py3k s***s

Robin Becker robin at reportlab.com
Fri Apr 18 13:54:44 CEST 2008


Diez B. Roggisch wrote:
.
> You know what I was just wondering about? All these C-written 
> cross-platform libraries (which Python users benefit from, most probably 
> including evven you) that run on different unixes & windows, which are a 
> much greater diversity to handle than the not-even-yet-settled 
> differences between Py3K & 2.x. How the heck do they do that? 
.
I'm in the process of attempting a straightforward port of a relatively simple 
package which does most of its work by writing out files with a more or less 
complicated set of possible encodings. So far I have used all the 2to3 tools and 
a lot of effort, but still don't have a working version. This must be the worst 
way to convert people to unicode. When tcl went through this they chose the 
eminently sensible route of not choosing a separate unicode type (they used utf8 
byte strings instead). Not only has python chosen to burden itself with two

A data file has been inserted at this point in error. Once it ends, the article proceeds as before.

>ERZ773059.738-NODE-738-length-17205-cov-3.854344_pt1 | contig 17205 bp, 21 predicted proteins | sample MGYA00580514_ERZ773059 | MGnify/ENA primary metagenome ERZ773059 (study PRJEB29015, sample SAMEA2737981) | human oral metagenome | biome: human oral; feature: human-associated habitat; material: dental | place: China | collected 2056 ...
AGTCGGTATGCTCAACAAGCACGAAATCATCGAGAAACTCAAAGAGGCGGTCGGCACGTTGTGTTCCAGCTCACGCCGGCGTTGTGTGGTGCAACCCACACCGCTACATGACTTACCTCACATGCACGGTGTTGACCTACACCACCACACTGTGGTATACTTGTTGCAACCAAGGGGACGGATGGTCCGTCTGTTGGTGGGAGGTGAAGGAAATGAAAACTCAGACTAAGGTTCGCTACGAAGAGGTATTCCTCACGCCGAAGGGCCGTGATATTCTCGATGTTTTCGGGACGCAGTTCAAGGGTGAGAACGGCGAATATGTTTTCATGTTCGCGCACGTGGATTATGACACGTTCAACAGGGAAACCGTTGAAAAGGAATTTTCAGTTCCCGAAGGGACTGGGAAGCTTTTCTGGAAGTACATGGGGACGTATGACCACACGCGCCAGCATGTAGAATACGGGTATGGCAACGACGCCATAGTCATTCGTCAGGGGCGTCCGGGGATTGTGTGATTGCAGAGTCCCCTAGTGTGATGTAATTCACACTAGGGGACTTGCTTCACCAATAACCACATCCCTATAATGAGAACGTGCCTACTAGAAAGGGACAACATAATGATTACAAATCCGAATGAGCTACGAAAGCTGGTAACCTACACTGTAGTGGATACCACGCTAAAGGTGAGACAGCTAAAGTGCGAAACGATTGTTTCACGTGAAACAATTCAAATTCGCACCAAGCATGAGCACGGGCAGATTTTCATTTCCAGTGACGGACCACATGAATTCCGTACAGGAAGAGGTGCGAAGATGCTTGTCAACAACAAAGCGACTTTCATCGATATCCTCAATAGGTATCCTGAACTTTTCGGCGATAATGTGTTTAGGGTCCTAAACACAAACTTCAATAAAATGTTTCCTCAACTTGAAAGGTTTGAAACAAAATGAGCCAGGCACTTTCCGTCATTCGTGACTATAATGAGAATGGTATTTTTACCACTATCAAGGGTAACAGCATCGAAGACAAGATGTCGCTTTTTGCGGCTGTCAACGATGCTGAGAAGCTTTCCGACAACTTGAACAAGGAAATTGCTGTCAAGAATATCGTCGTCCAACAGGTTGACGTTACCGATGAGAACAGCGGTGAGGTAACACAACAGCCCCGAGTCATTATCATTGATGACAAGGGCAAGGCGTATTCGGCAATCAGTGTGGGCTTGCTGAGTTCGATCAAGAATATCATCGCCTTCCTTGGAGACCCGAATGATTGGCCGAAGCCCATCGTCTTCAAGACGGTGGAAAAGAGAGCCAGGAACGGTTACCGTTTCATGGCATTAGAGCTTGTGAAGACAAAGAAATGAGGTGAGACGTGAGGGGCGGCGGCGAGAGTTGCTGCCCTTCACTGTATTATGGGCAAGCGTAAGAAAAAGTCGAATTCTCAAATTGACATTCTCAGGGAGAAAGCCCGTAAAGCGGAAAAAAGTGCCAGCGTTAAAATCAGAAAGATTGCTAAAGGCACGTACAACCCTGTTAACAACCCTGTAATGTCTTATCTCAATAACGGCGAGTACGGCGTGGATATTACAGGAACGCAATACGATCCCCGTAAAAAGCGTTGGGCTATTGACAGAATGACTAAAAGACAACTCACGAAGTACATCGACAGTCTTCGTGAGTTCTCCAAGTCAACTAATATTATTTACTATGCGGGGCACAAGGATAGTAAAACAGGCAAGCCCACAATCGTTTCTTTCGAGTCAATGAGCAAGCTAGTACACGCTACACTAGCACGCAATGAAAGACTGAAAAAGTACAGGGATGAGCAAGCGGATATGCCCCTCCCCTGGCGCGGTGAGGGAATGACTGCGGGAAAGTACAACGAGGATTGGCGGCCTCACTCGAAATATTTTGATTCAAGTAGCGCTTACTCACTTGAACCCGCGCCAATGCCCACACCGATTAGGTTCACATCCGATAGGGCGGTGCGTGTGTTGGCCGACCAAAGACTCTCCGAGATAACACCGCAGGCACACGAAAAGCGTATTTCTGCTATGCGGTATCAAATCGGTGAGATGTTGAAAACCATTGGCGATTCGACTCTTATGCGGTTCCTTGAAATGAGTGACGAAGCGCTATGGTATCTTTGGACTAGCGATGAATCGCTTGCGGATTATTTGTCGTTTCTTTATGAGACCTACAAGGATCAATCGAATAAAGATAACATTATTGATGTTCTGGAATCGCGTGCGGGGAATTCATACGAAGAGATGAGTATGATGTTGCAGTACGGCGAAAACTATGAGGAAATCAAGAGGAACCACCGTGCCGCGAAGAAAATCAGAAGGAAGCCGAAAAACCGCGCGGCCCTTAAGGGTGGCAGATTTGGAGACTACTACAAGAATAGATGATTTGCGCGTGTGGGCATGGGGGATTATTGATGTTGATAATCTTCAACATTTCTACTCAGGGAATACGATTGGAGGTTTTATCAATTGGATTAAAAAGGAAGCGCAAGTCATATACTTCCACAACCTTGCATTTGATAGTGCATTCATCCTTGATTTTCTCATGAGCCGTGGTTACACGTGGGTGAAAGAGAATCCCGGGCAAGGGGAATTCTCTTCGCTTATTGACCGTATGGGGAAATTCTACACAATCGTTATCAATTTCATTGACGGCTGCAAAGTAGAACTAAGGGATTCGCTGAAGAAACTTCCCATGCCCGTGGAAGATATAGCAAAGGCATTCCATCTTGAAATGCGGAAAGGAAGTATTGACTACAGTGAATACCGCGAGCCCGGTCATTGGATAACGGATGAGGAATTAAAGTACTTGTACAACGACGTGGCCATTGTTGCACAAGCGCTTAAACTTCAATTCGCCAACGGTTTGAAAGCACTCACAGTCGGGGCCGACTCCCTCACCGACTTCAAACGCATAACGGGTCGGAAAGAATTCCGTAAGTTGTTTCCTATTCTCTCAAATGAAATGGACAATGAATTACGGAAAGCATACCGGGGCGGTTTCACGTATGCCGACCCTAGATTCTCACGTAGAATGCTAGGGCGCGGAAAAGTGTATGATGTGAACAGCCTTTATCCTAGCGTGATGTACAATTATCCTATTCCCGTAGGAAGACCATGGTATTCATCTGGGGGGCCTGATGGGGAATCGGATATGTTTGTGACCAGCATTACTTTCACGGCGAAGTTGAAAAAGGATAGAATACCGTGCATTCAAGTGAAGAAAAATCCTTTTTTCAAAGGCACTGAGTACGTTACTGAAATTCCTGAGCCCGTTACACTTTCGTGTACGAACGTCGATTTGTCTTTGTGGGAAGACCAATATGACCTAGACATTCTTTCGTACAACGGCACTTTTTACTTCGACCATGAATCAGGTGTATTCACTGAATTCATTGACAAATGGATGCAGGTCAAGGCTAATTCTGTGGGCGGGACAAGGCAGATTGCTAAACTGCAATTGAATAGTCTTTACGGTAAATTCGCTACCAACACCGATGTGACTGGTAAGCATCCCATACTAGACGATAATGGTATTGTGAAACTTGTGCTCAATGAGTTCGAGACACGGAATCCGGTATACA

string types, but with 3 they've swapped roles. This is certainly the first time 
I've had to decide on an encoding before writing simple text to a file.

Of course we may end up with a better language, but it will be a worse(more 
complex) tool for many simple tasks. Using a complex writing with many glyphs 
costs effort no matter how you do it, but I just use ascii :( and it's still an 
effort.

I find the differences in C/OS less hard to understand than why I need 
bytes(x,'encoding') everywhere I just used to use str(x).
-old fart-ly yrs-
Robin Becker




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